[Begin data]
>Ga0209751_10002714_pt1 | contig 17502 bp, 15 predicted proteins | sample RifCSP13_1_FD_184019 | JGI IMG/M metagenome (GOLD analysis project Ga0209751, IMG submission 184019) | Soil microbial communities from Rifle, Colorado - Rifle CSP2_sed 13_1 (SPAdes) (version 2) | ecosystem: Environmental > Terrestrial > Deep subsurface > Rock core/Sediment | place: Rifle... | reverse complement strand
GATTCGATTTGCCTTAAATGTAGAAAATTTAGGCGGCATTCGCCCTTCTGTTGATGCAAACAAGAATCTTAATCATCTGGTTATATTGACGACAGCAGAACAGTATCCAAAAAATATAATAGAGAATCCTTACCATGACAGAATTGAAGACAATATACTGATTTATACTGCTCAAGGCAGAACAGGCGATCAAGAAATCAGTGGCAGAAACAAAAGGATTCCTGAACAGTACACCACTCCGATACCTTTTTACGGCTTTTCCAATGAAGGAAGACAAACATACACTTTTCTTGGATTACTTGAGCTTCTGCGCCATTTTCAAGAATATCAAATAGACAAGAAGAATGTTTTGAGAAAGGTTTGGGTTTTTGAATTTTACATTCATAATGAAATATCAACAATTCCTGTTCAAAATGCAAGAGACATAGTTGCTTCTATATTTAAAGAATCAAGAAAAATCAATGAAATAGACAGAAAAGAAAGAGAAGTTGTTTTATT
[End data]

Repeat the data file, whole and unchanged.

>Ga0209751_10002714_pt1 | contig 17502 bp, 15 predicted proteins | sample RifCSP13_1_FD_184019 | JGI IMG/M metagenome (GOLD analysis project Ga0209751, IMG submission 184019) | Soil microbial communities from Rifle, Colorado - Rifle CSP2_sed 13_1 (SPAdes) (version 2) | ecosystem: Environmental > Terrestrial > Deep subsurface > Rock core/Sediment | place: Rifle... | reverse complement strand
GATTCGATTTGCCTTAAATGTAGAAAATTTAGGCGGCATTCGCCCTTCTGTTGATGCAAACAAGAATCTTAATCATCTGGTTATATTGACGACAGCAGAACAGTATCCAAAAAATATAATAGAGAATCCTTACCATGACAGAATTGAAGACAATATACTGATTTATACTGCTCAAGGCAGAACAGGCGATCAAGAAATCAGTGGCAGAAACAAAAGGATTCCTGAACAGTACACCACTCCGATACCTTTTTACGGCTTTTCCAATGAAGGAAGACAAACATACACTTTTCTTGGATTACTTGAGCTTCTGCGCCATTTTCAAGAATATCAAATAGACAAGAAGAATGTTTTGAGAAAGGTTTGGGTTTTTGAATTTTACATTCATAATGAAATATCAACAATTCCTGTTCAAAATGCAAGAGACATAGTTGCTTCTATATTTAAAGAATCAAGAAAAATCAATGAAATAGACAGAAAAGAAAGAGAAGTTGTTTTATT